At the recent Honda FCX event at Laguna Seca Raceway, AutoblogGreen had the opportunity to spend some time talking to Dr. Joan Ogden and Stephen Ellis. Dr. Ogden is Associate Professor of Environmental Science and Policy at the University of California, Davis and an Associate Energy Policy Analyst and Co-Director of the Hydrogen Pathway Program at the Institute of Transportation Studies (ITS-Davis). Mr. Ellis is the manager of Fuel Cell and Alternative Fuel marketing for American Honda Motor Co. We talked about what is probably the most controversial aspect of hydrogen use as a fuel, the relative environmental merits of hydrogen vs. gas and hybrid vehicles.
AutoblogGreen: During Ben Knight's (VP of Honda R&D America) presentation, he talked about the efficiency of hydrogen in terms of well to wheel and tank to wheel efficiency. What would go into that measurement?

Dr. Ogden: You start with the raw materials, a feed stock like natural gas or crude oil which come out the ground and those have to be processed and transported, in the case of crude oil you take it to a refinery. The trucks take that to the refueling stations and there is energy consumption and emissions at each step in that process. Once it's in the car, it's used there and that's well to wheel. With hydrogen, let's start with hydrogen from natural gas. At the natural gas well you take it out, process it a little bit, compress it, stick in the pipeline, and take it to the hydrogen plant. There you convert it, compress the hydrogen, and either put that in a truck or send it out by pipeline.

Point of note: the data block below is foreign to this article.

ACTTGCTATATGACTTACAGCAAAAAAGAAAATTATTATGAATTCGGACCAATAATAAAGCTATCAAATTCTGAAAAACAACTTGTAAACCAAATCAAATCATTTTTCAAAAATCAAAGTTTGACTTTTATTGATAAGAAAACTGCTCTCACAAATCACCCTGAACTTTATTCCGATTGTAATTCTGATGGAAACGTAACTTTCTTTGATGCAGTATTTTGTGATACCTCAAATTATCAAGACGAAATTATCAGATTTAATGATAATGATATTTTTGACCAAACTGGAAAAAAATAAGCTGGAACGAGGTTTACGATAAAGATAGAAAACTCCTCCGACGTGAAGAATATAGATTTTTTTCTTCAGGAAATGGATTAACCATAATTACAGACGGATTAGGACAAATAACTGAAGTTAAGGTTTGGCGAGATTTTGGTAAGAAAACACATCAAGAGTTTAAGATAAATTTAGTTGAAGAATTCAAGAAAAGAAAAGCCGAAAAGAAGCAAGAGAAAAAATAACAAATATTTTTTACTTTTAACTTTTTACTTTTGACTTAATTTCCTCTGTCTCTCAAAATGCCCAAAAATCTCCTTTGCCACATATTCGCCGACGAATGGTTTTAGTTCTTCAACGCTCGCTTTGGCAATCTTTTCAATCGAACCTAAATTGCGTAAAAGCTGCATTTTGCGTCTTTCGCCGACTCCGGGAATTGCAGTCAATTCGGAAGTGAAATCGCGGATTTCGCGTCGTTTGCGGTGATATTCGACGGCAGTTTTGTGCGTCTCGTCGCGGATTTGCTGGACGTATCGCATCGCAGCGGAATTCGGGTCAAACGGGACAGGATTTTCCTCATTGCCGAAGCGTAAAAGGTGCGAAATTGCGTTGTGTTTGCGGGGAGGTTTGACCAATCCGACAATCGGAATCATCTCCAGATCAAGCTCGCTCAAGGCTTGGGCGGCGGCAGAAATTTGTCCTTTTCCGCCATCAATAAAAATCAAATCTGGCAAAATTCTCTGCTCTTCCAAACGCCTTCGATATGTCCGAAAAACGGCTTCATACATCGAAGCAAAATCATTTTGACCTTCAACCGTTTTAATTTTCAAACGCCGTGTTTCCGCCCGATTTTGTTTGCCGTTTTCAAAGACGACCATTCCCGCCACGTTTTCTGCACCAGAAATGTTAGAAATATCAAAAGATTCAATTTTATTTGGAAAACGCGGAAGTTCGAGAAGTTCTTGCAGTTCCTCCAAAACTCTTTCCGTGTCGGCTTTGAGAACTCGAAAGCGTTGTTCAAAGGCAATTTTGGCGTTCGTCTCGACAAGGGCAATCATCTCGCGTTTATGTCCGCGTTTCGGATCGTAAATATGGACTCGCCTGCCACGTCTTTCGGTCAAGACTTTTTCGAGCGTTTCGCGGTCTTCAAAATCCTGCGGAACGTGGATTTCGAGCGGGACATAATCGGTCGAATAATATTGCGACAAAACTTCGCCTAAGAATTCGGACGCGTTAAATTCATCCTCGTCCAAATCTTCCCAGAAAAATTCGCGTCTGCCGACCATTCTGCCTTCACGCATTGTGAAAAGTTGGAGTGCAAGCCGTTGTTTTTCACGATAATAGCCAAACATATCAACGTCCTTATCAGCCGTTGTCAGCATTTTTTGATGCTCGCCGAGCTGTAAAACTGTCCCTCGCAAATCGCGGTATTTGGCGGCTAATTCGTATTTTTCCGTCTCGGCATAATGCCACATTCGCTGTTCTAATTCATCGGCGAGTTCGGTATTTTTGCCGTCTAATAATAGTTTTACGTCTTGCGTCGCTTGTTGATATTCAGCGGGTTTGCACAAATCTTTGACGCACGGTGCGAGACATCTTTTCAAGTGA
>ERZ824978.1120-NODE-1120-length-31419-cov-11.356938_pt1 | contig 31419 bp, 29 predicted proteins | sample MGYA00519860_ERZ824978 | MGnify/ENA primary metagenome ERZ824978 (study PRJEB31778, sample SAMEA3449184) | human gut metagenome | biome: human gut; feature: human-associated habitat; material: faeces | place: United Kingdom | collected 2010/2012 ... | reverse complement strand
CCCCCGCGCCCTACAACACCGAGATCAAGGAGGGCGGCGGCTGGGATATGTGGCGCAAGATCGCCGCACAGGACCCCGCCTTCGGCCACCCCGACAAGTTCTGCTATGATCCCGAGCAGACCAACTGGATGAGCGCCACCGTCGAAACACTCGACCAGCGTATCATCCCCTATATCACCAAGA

The discussion continues after the jump.



AutoblogGreen:
For the CNG to hydrogen efficiency shown in the chart, what process would that be based on?

Dr. Ogden: It would based on converting natural gas to hydrogen by steam reformation which is a well established process. Large scale reformers can be 75-80 percent efficient.

Stephen Ellis: It's been explained to me that while people think that the hydrogen is coming solely from the natural gas, there's actually a component of the water.

Dr. Ogden: A lot of the hydrogen in the process actually comes from the water. In steam reforming, you have CH4 (methane) and H20 (water) which when combined in the presence of the catalyst, separates some of the H from the water.

Stephen Ellis: That's something that's misunderstood, everyone thinks that it's just that "fossil fuel" that it's coming from, when in fact it's both. You're getting some of that efficiency from removing the hydrogen from the water.

Dr. Ogden: It's a very efficient process, and you get a lot of energy out in the form of hydrogen. If you look at the overall greenhouse gas emissions, well to wheel, let's compare gasoline-hybrid to a hydrogen fuel cell car, with the hydrogen from natural gas route,. Depending on the study, there's a roughly 40 percent reduction in emissions. It varies depending on the assumptions about the fuel economy of one car vs another, but for the case that Ben [Knight] looked at which is the current gasoline and current hybrid, you do better than the hybrid and much better than the gasoline car.



AutoblogGreen: How does the cost of hydrogen from steam reformation compare to gasoline?